sacjon Dec 09, 2021 04:03 PM
Baby Animals and More at the Zoo

PIT - so should we spay any animals brought to zoos for rehabilitation or rescue (or abort the fetuses of those who came in already pregnant) so their offspring aren't forced to entertain you?

PitMix Dec 09, 2021 03:53 PM
Baby Animals and More at the Zoo

Sac, a captive born animal is just an entertainer for us. Unless you show me where they signed up for that limited life out of choice. Same for an injured or sick one. Usually injured by human activities, right?

There have been studies that conclude that zoos don't actually spur people to save habitat or animals.
New Yorker
"The World Association of Zoos and Aquariums recently commissioned a global survey of the impact of zoos on the public understanding of biodiversity; its report included some data supporting the “dreamy stuff” argument but hurried past the finding that zoo visits made people seventeen per cent less committed to take action on habitat protection and creation, and nine per cent less likely to act against pollution and climate change."

sacjon Dec 09, 2021 01:46 PM
Baby Animals and More at the Zoo

PITMIX - "If a zoo is not providing the same space for an animal that they would have in the wild, they they are being kept alive in an artificial environment for our entertainment." Wrong, not always. What about the thousands of captive born animals that are unable to be released safely into the wild? How about those who were brought into captivity due to injury or sickness and are not able to return safely to the wild? Don't forget all the species that are on the brink of extinction that are being protected in captivity.

It's not always for our entertainment (and education), it's many times for their wellbeing and the very survival of a species.

PitMix Dec 09, 2021 12:50 PM
Baby Animals and More at the Zoo

If a zoo is not providing the same space for an animal that they would have in the wild, they they are being kept alive in an artificial environment for our entertainment.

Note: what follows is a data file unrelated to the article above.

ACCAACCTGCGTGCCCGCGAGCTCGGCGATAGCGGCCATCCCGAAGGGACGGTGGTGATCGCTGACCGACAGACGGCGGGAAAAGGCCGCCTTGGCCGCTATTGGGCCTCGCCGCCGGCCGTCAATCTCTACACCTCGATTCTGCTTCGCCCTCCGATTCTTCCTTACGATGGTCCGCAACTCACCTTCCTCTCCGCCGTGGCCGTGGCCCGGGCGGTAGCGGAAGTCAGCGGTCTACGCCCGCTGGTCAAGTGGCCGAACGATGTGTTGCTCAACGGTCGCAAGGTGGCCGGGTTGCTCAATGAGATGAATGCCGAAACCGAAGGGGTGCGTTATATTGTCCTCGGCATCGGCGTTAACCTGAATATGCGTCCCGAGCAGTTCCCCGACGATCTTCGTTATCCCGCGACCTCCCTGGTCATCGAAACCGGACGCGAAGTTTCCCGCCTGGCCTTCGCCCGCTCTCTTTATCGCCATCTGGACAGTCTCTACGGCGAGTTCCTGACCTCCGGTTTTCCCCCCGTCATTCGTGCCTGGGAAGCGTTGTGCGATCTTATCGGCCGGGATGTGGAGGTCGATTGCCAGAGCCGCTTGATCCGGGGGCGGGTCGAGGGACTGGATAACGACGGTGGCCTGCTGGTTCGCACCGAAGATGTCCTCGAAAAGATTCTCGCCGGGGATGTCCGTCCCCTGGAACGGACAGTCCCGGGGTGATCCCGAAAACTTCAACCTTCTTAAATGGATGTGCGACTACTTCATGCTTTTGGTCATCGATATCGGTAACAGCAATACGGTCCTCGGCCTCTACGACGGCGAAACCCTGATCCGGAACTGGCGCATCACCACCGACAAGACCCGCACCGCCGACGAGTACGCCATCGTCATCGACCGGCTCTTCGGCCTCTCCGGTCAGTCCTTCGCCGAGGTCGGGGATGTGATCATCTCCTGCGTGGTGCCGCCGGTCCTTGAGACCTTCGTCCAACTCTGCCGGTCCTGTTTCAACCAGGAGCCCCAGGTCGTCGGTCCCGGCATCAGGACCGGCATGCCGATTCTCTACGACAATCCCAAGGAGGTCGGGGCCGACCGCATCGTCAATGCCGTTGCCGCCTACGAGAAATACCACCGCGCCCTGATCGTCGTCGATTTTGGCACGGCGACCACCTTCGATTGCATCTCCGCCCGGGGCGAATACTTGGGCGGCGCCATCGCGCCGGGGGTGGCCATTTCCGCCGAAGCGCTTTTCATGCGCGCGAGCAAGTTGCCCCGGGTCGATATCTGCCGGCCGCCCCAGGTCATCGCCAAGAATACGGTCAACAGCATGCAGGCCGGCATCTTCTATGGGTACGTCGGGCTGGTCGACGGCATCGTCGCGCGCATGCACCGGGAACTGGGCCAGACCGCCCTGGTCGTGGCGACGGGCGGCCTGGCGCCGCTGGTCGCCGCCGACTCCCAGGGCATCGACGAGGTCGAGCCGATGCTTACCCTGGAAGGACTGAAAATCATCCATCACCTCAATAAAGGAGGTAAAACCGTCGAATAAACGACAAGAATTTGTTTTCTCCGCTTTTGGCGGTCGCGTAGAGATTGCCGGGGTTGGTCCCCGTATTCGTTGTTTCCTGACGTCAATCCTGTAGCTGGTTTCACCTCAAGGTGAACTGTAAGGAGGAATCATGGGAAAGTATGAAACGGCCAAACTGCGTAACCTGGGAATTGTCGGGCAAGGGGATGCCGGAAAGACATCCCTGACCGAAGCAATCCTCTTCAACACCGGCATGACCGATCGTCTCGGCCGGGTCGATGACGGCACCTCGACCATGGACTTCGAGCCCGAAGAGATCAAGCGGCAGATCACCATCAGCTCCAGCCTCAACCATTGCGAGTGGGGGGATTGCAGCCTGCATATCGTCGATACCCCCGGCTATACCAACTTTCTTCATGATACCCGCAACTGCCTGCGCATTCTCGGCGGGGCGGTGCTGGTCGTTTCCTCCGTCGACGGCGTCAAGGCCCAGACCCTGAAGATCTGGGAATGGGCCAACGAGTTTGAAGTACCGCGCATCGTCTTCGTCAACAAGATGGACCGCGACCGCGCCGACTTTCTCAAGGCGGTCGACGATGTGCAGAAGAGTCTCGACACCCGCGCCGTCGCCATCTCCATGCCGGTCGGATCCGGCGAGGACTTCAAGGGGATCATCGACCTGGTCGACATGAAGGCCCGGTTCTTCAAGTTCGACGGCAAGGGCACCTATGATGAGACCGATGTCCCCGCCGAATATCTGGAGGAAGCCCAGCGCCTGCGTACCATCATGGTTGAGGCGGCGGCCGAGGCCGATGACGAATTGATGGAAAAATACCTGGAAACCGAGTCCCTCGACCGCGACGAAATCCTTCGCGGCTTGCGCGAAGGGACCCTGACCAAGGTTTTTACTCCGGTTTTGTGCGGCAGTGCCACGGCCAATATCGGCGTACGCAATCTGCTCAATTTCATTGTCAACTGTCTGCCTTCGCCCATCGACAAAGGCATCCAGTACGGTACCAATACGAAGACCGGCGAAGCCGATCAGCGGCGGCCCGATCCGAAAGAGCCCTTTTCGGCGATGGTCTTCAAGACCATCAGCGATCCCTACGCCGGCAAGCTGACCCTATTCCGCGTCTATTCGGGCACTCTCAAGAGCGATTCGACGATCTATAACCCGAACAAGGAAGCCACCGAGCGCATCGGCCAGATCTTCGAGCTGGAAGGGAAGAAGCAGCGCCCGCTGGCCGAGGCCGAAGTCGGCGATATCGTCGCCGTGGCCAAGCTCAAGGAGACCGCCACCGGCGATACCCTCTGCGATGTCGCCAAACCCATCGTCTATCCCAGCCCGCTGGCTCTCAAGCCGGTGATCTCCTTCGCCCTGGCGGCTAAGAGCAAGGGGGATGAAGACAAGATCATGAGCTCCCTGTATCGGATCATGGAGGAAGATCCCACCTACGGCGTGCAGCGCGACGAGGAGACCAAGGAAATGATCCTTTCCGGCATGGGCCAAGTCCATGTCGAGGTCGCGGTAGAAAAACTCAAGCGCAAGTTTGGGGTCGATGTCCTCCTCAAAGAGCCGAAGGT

The only one I would consider visiting is a sanctuary or the San Diego Wild Animal Park.

"The sources of stress in captivity are many, including cage restraint, human presence, an unfamiliar environment, and other, more subtle stressors, such as artificial light conditions (reviewed in Morgan and Tromborg, 2007).

Byzantium Dec 08, 2021 09:28 PM
Baby Animals and More at the Zoo

Just think of all the cats and dogs that remain incarcerated in this city as family pets, being enslaved by tyrannical owners when they could all be out free-ranging the way nature intended. Unleash Fido and Free Fluffy. Now.

Bird Dec 09, 2021 05:56 AM
Baby Animals and More at the Zoo

Cats and dogs have been domesticated for hundreds, if not thousands of years. Giraffes and lions and most allu birds not so. Maybe in a hundred or hundreds of years when there are no more big cats, nor other increasingly rare wild creatures except insects and rodents, and pigeons, crows, and gulls, there will be a justification for small zoos with tiny living spaces as the Santa Barbara zoo. Now it looks like a prison for those 4 giraffes in a tiny space and it’s a sadness for those mammals born and raised and living in those enclosures.

Bird Dec 08, 2021 08:40 PM
Baby Animals and More at the Zoo

These pictures made me feel sad. The Zoo's captive breeding program just produces more captives. Some of the condors have been released to freedom (I think so, anyway) but not a chance for these unfortunate cats or giraffes and even birds, kept in small space for the pleasure of humans. It took many years before we recognized and now even talk reparations for human slavery; how many more generations before we recognize that non-humans have a right to a free life?